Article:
The importance of expert evidence and the crucial role of advocates in promoting its reliability through high standards of case preparation has long been recognised.
Now in its third edition, the updated Guidance is intended to be generic, practical and relevant to advocates working in any court or tribunal in England and Wales. It is an introduction to, and/or handy refresher of, the principles that underlie the use of expert evidence.
With an impressive line-up, there were presentations from Richard Indge of EY who talked of his experience as an expert, Lady Justice Andrews shared the perspective of a judge on the use of experts, and Professor Jane Hutton covered statistics on infections and deaths from Covid-19 and the difficulties and implications in collecting and interpreting statistics and expert opinions.
Talks were followed a panel discussion, chaired by Paul Stanley QC, when questions were put to our speakers.
As more and more fields of expertise are using data; the ICCA has published a guidebook covering the use and interpretation of statistical evidence in court and tribunals. This 74-page guide has been created in partnership with the Royal Statistical Society (RSS). The Society’s work on Statistics and the Law provided a very fitting frame for collaboration.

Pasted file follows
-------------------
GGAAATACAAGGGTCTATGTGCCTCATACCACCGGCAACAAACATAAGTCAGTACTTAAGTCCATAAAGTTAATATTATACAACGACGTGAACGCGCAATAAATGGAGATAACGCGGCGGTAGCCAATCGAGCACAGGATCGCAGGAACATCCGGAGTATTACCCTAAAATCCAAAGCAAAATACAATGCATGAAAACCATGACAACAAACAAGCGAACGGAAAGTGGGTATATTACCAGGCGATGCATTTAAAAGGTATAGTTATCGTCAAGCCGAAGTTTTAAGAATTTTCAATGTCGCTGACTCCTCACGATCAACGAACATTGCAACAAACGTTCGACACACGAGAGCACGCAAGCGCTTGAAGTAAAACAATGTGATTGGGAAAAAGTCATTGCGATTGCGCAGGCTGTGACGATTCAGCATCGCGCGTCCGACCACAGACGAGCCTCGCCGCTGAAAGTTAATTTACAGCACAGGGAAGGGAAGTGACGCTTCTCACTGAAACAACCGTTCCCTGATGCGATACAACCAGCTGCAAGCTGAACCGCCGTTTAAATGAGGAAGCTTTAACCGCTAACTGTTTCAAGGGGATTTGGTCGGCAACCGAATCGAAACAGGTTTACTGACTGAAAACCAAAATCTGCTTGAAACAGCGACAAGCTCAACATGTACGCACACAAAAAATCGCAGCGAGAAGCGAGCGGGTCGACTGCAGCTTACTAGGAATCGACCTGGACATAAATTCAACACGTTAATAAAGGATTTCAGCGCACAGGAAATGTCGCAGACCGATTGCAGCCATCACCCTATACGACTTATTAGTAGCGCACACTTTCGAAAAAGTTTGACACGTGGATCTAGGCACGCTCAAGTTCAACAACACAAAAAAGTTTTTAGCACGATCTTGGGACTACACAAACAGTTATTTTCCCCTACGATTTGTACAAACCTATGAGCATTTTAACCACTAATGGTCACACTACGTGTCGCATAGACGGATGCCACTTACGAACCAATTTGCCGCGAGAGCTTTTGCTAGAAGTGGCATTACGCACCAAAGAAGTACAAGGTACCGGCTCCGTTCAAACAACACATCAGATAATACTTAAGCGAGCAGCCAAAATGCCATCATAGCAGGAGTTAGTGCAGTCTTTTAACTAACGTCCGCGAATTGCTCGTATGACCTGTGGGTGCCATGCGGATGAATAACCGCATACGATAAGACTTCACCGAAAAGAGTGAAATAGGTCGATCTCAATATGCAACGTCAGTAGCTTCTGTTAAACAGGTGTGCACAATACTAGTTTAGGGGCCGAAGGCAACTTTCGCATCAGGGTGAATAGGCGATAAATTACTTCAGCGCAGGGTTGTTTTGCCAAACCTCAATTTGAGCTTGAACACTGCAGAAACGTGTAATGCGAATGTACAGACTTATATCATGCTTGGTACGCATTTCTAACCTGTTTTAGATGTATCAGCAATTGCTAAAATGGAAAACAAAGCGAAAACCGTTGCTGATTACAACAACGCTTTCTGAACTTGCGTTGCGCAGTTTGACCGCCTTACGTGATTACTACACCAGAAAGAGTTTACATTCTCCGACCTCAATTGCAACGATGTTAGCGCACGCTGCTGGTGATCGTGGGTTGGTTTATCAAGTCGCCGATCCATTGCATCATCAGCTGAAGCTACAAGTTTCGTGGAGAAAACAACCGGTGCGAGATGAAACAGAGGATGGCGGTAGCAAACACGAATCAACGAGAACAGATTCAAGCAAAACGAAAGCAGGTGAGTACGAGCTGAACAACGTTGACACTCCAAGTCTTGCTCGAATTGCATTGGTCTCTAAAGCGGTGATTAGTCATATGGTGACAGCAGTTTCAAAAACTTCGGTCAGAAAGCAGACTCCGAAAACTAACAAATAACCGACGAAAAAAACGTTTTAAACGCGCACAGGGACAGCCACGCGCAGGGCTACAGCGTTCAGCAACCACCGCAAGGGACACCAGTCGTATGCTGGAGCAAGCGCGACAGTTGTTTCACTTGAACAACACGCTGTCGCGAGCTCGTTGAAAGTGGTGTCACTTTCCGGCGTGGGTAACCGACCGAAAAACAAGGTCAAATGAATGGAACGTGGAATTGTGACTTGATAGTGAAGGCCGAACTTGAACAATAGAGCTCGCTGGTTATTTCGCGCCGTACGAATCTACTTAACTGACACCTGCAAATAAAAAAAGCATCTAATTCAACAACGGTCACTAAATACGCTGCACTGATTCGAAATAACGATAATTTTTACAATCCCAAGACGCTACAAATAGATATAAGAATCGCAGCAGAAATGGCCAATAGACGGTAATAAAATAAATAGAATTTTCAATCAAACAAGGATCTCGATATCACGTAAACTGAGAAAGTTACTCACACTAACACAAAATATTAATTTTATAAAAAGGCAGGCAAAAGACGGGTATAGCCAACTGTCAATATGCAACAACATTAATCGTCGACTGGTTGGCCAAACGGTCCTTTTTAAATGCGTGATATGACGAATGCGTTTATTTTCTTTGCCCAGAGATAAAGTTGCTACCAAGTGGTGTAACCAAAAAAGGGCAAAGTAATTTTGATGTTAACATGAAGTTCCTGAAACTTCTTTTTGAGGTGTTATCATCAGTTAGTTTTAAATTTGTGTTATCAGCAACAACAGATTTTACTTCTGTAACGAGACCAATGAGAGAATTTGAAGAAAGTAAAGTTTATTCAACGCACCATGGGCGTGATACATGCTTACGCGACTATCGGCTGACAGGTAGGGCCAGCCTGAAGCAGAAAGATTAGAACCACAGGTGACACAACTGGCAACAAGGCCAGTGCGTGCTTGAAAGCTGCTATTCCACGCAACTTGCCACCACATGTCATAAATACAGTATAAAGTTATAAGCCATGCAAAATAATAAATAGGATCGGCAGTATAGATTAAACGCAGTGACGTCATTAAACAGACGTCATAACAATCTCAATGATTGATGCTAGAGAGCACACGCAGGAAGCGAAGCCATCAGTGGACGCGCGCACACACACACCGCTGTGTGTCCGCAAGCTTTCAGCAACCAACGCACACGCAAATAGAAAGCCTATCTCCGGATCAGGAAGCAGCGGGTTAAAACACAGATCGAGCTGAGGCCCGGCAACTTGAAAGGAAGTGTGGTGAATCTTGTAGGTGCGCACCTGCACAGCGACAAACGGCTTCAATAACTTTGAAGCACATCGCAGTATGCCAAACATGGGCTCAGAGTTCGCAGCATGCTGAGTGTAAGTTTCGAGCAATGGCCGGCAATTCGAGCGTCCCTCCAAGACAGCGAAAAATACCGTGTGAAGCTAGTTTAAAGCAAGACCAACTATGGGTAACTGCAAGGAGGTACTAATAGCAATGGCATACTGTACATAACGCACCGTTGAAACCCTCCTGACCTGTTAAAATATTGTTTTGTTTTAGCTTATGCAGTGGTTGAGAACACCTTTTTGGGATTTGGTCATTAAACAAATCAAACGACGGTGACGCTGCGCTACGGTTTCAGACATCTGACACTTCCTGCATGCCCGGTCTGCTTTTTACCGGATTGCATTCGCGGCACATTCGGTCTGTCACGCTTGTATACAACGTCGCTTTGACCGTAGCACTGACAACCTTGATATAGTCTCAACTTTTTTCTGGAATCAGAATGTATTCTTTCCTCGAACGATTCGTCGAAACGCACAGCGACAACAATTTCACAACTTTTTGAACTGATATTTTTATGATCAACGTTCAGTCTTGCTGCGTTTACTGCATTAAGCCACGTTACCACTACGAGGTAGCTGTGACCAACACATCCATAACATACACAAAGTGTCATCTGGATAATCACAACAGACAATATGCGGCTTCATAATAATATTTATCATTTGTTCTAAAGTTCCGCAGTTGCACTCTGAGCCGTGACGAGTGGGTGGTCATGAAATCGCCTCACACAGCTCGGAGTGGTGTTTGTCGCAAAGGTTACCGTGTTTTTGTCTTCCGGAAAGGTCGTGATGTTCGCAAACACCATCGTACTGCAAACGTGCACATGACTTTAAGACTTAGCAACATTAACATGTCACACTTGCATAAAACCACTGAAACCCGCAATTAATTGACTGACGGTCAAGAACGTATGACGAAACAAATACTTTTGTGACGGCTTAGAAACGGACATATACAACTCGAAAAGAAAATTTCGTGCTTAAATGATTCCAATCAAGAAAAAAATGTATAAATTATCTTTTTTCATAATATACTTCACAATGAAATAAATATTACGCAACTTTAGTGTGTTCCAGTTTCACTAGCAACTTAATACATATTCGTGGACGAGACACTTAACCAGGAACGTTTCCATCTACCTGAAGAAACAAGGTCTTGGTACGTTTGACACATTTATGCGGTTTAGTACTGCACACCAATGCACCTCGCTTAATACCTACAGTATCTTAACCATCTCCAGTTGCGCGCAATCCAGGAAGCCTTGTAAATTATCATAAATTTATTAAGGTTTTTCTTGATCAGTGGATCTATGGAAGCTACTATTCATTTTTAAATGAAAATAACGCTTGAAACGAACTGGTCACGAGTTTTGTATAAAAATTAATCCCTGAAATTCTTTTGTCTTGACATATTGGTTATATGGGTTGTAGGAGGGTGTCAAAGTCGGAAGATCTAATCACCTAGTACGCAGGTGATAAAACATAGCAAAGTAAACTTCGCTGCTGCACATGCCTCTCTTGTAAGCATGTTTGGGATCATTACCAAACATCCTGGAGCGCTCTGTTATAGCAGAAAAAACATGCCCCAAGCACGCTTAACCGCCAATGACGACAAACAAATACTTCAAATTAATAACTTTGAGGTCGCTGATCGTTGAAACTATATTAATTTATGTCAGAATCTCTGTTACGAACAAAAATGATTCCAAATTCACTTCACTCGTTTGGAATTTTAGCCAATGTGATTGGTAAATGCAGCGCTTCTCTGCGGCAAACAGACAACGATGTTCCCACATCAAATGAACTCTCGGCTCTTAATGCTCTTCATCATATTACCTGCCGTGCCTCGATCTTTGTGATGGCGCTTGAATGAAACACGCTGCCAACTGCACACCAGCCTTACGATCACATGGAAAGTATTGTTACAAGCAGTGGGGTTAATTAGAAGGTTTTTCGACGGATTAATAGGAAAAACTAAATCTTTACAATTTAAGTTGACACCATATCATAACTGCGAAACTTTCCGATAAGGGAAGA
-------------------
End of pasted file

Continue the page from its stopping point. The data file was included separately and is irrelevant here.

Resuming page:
Statistical evidence and probabilistic reasoning form part of expert witnesses’ testimony in an increasingly wide range of litigation. The guide aims to identify the main traps and pitfalls that advocates are likely to meet when handling expert evidence.
Although the booklet does not claim to hold all the answers, it is hoped that it will encourage advocates to investigate further opportunities for professional development in the understanding, interpretation and presentation of statistical and probabilistic evidence. It should also help practitioners to consult more effectively with appropriate expert witnesses in the preparation of their cases, and know how to effectively deploy and challenge expert evidence and opinion.
These knowledge and skills are necessary to avoid miscarriages of justice, which may have occurred in the past due to the inappropriate use and understanding of, statistics and probability by judges, expert witnesses and advocates.